A new type of mortgage provider has entered the UK market that is able to lend large sums of money w...
A new type of mortgage provider has entered the UK market that is able to lend large sums of money without having a balance sheet to match.
It's called a correspondent lender and some onlookers suggest its impact on competition in the UK mortgage market will be substantial.
Correspondence lenders' roles are relatively straightforward. Funders outsource virtually every piece of administrative and underwriting work to the correspondent lender, who completes the loan under pre-agreed criteria between the two parties. What the funder receives back, on completion, is the loan on its balance sheet and the registered title.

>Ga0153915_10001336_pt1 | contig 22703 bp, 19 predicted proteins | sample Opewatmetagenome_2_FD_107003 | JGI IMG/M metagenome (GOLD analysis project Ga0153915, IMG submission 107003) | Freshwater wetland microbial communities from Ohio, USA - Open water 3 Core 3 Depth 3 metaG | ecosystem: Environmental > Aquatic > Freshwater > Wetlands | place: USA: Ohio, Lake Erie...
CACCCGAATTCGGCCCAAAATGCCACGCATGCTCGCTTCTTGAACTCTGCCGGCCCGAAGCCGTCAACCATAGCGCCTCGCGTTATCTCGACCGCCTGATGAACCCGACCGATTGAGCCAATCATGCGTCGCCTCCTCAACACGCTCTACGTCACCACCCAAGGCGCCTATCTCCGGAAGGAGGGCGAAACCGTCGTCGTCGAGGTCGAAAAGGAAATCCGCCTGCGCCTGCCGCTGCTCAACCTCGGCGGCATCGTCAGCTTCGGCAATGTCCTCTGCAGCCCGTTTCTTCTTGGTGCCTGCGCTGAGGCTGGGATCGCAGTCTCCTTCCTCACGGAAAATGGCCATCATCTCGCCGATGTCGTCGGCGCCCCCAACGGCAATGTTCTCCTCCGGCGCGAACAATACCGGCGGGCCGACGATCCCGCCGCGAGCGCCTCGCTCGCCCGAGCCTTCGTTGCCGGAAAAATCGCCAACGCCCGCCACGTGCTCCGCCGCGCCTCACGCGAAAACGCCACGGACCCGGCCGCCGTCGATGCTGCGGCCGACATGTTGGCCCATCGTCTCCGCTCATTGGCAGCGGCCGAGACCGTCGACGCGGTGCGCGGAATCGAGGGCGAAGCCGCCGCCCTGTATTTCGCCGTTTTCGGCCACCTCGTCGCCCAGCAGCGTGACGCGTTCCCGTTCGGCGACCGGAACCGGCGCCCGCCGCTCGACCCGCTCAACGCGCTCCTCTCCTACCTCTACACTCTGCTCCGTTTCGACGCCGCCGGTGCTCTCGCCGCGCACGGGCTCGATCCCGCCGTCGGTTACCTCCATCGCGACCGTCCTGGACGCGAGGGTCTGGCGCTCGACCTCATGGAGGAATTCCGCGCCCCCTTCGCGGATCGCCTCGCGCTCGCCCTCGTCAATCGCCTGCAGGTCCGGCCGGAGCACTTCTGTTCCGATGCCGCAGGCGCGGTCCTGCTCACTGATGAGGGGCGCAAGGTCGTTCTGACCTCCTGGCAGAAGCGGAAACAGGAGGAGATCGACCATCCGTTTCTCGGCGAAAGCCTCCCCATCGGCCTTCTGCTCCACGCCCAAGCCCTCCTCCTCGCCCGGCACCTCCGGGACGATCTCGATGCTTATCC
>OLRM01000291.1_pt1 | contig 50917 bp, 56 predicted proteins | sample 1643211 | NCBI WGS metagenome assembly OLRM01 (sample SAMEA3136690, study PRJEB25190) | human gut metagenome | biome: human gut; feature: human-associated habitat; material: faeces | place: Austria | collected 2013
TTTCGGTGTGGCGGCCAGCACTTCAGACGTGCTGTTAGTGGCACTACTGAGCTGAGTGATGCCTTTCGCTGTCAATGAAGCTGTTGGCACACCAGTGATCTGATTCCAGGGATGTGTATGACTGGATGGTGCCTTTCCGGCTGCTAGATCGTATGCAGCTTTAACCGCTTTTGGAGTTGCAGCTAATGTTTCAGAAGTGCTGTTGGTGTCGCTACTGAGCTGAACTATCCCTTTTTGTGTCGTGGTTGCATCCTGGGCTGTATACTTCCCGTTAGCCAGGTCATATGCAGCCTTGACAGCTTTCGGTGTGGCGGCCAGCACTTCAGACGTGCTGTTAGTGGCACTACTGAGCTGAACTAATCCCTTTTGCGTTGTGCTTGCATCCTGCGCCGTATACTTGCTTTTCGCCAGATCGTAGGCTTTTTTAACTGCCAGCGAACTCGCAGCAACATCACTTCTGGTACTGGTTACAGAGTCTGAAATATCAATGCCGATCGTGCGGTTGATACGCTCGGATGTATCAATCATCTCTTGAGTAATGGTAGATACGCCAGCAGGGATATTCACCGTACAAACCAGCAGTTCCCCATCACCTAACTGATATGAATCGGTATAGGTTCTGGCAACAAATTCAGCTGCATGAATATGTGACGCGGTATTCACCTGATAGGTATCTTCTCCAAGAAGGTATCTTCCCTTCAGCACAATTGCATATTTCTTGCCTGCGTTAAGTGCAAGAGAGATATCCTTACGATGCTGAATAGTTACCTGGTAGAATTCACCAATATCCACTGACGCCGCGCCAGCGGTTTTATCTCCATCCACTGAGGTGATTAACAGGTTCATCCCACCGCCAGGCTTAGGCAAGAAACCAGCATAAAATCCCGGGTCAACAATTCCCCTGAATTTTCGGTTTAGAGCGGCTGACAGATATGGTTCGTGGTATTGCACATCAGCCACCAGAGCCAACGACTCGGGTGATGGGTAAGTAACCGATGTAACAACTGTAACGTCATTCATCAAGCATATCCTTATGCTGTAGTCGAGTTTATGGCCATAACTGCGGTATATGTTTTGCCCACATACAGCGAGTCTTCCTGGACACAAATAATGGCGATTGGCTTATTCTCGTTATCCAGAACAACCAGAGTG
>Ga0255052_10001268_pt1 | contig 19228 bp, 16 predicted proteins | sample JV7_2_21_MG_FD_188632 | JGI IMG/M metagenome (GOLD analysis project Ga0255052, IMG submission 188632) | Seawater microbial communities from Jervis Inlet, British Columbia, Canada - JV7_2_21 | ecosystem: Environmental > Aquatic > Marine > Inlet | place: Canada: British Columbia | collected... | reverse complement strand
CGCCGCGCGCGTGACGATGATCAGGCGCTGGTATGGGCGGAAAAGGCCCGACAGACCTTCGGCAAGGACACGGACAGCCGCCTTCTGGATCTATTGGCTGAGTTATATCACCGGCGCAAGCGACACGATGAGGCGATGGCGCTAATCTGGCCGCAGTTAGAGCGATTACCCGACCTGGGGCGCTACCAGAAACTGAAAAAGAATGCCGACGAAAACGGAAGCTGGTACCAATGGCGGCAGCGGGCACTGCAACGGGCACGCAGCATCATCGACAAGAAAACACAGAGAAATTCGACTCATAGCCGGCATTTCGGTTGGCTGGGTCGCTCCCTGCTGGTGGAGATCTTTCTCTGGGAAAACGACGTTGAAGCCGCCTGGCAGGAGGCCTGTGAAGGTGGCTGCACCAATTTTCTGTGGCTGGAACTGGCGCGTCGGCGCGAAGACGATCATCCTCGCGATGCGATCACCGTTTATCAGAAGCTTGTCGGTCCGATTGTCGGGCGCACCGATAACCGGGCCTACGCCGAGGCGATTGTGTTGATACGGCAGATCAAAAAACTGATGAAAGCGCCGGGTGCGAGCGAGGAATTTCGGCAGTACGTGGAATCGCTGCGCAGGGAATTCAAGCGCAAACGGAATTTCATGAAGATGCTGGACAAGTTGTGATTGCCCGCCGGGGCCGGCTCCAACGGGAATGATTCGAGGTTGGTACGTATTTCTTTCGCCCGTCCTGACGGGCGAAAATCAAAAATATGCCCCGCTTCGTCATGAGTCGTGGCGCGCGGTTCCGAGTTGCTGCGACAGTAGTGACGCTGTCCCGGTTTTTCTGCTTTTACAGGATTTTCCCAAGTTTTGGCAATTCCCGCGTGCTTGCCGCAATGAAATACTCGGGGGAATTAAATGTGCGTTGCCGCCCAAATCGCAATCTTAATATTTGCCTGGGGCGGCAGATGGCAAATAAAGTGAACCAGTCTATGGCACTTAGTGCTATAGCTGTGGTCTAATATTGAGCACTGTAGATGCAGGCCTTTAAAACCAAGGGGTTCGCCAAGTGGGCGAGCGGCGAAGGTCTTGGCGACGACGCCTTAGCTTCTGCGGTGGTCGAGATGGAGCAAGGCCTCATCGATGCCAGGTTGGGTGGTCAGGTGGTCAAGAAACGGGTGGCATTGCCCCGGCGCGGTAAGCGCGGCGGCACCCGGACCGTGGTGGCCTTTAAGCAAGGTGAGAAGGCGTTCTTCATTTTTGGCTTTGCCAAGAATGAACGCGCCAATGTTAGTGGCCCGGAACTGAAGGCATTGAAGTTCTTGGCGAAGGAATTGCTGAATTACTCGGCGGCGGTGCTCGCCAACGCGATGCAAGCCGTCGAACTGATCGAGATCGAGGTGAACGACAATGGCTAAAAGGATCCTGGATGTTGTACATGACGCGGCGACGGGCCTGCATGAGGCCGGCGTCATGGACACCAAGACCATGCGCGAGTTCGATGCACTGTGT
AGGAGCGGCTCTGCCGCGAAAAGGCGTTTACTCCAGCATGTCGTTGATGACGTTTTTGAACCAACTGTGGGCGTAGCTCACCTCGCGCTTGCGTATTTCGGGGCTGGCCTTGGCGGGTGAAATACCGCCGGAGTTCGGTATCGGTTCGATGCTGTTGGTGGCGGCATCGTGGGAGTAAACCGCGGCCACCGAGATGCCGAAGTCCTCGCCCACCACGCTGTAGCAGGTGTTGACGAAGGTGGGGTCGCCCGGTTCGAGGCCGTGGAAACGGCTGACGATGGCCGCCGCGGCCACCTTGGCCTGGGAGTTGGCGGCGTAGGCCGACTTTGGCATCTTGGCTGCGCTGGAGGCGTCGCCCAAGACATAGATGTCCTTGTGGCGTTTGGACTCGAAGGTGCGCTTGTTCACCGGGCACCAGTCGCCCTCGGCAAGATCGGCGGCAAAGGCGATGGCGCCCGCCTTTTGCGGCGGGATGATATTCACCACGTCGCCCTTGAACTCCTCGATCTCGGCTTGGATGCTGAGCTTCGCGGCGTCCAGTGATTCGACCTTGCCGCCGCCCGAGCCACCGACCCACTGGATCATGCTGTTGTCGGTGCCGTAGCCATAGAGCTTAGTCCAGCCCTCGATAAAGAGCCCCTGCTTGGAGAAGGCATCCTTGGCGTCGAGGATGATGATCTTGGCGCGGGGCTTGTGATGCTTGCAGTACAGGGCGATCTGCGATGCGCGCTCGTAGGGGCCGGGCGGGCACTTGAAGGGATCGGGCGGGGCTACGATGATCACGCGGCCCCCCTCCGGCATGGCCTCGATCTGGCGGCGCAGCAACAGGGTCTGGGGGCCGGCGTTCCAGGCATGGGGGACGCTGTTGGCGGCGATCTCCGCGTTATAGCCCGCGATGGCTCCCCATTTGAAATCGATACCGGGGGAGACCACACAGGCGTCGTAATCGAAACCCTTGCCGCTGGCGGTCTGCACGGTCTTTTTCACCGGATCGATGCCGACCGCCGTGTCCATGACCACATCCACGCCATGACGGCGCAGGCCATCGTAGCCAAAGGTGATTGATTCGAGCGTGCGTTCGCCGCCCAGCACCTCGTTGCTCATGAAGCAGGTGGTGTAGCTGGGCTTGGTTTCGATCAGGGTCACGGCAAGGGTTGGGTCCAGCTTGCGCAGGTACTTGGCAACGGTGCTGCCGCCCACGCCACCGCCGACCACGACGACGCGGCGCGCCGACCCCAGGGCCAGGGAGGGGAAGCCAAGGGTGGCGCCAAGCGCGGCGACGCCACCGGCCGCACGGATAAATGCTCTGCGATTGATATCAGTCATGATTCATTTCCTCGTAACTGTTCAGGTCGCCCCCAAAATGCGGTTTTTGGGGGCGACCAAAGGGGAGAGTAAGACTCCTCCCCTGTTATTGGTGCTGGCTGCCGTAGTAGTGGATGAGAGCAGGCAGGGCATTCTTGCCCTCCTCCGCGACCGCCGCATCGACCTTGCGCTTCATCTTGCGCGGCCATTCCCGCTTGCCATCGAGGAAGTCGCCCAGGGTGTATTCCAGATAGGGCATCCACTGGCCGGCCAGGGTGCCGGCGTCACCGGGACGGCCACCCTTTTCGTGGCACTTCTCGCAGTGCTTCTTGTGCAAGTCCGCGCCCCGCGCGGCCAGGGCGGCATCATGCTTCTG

The process gives funders access to subprime or non-conformant customers without having their brand directly associated with such a market for fear of tarnishing its image.
The funder also benefits from less processing work, incurs no origination costs and should enjoy higher margins because correspondent lenders are likely to target niche markets, including the growing army of non-conformant borrowers, and charge premium rates.
High Street Home Loans is one correspondent lender operating in the UK.
Correspondent lenders originated in the US at least 20 years ago and the top players there, which represent around 75% of their respective market, lent more than $180bn in 1999, a figure which is growing by around 15% a year, according to the Mortgage Bankers Association of America.
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